Monday, November 14, 2011
This fascinating species of snake is primarily aquatic, usually only leaving the water in search of prey or finding a mate. Found from Southern Virginia all the way into Florida, the Mud snake primarily inhabits swamps where there is an abundance of sirens and amphiumas, the Mud snakes favorite prey. These snakes are very strong snakes but rarely, if ever, bite when handled. The most common reaction to being handled is that the Mud snake will poke it's captor with its harmless pointed tail. Moving from bodies of water primarily at night also make this species one that is rarely encountered by people but is also a reason why these snakes suffer a high road mortality rate. While these snakes are believed to exist in high numbers little is known about their actual population numbers due to their secretive existence.
Lesser Known Fact: Mud Snakes have been witnessed using their pointed tail as an anchor in the mud for extra leverage while subduing prey.
Making the trip from the entrance of ENP driving all the way to Flamingo in Monroe county we hit every trail we could. Most of the trails were in the sun, so be sure to bring some sunscreen. The shaded trails proved to be the worst for mosquitoes, and after a few minutes on something as simple as the Gumbo Limbo Trail, jogging was the best option to escape the little flying blood suckers. You may as well leave the bug spray at home because I think that the mosquito buzzing...is just them laughing at you for trying. So unless you want to wear a full bug protection suit I would highly advise to avoid any shaded trails.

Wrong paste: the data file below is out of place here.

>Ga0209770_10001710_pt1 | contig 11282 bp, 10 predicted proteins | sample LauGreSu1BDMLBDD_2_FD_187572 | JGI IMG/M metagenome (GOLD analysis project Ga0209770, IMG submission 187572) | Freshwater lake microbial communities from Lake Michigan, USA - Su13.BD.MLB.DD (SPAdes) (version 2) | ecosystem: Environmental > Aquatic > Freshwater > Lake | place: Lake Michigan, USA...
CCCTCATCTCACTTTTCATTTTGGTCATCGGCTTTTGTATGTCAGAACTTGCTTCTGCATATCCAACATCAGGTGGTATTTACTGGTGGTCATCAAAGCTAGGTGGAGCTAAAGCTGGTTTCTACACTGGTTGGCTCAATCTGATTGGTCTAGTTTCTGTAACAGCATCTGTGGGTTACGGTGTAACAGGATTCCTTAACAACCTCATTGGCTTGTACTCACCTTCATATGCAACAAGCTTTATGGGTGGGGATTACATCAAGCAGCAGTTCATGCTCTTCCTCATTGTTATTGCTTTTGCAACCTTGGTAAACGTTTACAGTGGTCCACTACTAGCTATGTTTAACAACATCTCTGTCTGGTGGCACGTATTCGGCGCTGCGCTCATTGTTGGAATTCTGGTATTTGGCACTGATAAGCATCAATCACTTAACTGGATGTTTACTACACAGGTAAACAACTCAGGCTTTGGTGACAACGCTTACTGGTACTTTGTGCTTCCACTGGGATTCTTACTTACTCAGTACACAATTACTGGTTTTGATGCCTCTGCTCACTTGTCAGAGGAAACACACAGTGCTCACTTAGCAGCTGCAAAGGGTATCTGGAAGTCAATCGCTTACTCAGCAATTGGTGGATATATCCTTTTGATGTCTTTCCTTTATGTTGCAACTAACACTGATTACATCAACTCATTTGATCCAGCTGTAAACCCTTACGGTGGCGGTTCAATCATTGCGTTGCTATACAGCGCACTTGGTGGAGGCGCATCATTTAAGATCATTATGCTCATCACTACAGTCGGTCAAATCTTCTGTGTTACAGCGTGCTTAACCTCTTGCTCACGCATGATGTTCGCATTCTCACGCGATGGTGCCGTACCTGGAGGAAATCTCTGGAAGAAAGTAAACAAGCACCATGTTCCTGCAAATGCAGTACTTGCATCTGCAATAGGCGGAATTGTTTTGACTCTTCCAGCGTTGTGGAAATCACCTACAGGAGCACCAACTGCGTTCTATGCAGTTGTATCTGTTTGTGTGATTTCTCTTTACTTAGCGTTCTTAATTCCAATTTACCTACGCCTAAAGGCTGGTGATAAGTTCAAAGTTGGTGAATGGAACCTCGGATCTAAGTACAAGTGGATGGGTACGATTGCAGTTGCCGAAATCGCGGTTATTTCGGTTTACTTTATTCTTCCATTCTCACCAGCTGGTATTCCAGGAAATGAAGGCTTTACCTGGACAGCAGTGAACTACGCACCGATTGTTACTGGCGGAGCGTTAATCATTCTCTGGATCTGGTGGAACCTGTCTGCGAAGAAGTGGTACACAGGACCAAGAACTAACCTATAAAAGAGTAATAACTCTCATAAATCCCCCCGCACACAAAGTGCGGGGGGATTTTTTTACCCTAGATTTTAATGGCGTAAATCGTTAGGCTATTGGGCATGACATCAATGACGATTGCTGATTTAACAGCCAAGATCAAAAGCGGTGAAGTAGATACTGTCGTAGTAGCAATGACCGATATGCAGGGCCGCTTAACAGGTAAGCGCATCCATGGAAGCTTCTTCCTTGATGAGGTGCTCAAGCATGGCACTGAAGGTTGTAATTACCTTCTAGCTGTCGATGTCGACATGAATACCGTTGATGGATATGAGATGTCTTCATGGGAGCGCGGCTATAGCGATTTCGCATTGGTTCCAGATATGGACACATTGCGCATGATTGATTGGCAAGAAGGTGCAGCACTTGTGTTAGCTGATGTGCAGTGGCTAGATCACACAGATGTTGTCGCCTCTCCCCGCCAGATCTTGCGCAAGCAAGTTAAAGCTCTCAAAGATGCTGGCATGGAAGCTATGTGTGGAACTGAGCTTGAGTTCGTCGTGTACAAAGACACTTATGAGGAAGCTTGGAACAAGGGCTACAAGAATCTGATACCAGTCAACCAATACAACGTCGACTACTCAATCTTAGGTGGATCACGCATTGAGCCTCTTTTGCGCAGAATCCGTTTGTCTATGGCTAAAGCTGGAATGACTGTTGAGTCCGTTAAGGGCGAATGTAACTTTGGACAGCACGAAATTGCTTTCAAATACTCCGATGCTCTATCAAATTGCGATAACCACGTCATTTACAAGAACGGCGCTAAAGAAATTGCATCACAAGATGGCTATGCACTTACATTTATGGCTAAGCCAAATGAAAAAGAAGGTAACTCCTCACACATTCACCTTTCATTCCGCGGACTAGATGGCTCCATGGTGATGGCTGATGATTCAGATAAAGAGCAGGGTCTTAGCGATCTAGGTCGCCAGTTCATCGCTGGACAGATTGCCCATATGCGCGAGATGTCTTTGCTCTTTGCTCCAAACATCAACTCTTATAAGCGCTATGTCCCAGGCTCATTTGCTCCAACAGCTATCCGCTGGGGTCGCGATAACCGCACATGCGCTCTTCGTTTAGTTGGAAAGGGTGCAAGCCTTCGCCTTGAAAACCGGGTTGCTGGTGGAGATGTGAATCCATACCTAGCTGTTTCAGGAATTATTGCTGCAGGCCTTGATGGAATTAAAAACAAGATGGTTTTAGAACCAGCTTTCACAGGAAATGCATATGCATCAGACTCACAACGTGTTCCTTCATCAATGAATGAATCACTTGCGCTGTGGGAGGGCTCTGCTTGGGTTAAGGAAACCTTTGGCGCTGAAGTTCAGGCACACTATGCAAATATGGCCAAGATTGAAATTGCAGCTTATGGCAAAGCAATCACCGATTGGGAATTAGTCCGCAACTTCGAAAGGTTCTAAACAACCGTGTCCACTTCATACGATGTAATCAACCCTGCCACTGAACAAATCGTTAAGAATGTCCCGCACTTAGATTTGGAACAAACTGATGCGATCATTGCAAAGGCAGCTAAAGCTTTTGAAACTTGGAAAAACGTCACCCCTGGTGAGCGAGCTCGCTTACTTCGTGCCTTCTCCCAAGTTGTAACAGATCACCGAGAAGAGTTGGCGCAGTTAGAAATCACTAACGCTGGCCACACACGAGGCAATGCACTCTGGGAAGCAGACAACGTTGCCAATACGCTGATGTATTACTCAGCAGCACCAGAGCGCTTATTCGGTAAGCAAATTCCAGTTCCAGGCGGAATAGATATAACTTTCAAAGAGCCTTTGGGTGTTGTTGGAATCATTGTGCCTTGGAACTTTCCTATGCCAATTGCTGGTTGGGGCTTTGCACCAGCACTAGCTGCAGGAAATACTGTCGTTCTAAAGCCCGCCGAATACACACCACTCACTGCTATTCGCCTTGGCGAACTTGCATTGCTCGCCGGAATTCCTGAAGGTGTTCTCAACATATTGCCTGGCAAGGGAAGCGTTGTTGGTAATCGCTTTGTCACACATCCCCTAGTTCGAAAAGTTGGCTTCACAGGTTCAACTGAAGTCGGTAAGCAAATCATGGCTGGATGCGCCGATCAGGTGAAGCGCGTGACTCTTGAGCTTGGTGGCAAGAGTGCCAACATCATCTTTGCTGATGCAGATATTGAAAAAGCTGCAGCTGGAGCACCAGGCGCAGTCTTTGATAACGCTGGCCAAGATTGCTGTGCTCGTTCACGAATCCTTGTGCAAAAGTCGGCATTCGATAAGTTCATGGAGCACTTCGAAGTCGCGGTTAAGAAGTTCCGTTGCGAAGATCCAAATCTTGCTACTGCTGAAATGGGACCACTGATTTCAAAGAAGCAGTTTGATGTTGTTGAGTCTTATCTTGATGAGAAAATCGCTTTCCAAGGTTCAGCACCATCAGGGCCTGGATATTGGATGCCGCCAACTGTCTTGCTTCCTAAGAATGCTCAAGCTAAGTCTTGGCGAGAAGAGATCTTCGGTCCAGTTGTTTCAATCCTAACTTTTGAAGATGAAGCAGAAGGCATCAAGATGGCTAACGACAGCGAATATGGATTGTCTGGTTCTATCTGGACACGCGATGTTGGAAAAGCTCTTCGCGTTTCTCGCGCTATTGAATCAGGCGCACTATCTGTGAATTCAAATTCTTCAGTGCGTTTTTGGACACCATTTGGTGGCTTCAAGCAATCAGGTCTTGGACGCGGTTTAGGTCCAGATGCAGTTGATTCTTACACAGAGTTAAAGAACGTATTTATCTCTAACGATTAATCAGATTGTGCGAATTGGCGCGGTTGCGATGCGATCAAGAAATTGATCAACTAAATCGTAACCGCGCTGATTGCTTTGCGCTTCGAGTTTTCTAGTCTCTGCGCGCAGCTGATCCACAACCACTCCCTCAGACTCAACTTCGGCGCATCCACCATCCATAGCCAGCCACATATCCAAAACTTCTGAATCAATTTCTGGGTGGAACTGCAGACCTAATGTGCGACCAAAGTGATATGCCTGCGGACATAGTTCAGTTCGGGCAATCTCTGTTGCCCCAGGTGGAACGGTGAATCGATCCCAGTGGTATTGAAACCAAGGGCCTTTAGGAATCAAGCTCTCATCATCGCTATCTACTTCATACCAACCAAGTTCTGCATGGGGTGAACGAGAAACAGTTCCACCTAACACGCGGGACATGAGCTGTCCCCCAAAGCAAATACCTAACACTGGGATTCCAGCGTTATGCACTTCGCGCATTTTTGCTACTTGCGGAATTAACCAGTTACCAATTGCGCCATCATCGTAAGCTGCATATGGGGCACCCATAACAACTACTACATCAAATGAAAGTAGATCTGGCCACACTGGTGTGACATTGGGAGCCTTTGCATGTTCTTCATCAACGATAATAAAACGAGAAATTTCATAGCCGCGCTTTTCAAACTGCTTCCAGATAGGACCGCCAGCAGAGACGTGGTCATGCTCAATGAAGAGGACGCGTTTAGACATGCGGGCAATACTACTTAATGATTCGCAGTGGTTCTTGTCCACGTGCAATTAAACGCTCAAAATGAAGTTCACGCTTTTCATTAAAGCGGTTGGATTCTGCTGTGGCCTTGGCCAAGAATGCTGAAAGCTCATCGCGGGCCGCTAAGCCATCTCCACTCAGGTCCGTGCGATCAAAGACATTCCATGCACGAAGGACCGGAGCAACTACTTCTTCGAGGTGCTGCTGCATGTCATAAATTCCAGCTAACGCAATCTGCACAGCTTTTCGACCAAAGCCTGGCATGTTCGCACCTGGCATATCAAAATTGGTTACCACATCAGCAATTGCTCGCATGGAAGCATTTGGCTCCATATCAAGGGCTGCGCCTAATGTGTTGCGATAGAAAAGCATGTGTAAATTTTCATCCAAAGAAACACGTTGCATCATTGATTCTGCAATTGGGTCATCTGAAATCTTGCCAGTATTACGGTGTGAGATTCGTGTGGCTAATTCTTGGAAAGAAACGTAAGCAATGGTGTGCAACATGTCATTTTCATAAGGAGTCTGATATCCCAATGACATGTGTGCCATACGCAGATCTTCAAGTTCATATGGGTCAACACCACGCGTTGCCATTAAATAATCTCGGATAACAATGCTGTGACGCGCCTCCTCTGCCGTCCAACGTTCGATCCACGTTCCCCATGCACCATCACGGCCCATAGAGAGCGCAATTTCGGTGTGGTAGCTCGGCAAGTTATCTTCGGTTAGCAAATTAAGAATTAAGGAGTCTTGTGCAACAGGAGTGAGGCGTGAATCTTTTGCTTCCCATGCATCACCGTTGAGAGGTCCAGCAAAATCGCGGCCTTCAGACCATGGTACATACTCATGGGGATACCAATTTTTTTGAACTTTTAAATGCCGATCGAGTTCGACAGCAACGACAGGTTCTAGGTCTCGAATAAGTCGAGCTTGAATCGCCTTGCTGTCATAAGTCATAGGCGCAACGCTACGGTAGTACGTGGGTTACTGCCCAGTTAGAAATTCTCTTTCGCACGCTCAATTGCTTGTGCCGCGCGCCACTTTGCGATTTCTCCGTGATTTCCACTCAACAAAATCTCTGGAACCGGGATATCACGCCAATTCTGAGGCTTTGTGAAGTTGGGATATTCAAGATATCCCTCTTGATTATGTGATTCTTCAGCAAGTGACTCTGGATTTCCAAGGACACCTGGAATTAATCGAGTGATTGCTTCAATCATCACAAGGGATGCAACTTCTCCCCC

|Tailless whip scorpion|
There is virtually no challenge to any of the trails in the everglades, everything is flat! The only issue is that the trails may test your stamina when it comes to the heat or test your patience when it comes to the buzzing blood sucking mosquitoes.
Posted by Francis and Ann at 6:03 PM
Labels: American alligator, American crocodile, amphibians, Anhinga, birds, Florida, Florida Everglades, hiking, National Park, nature, reptiles, snakes, trails, turtles, wildlife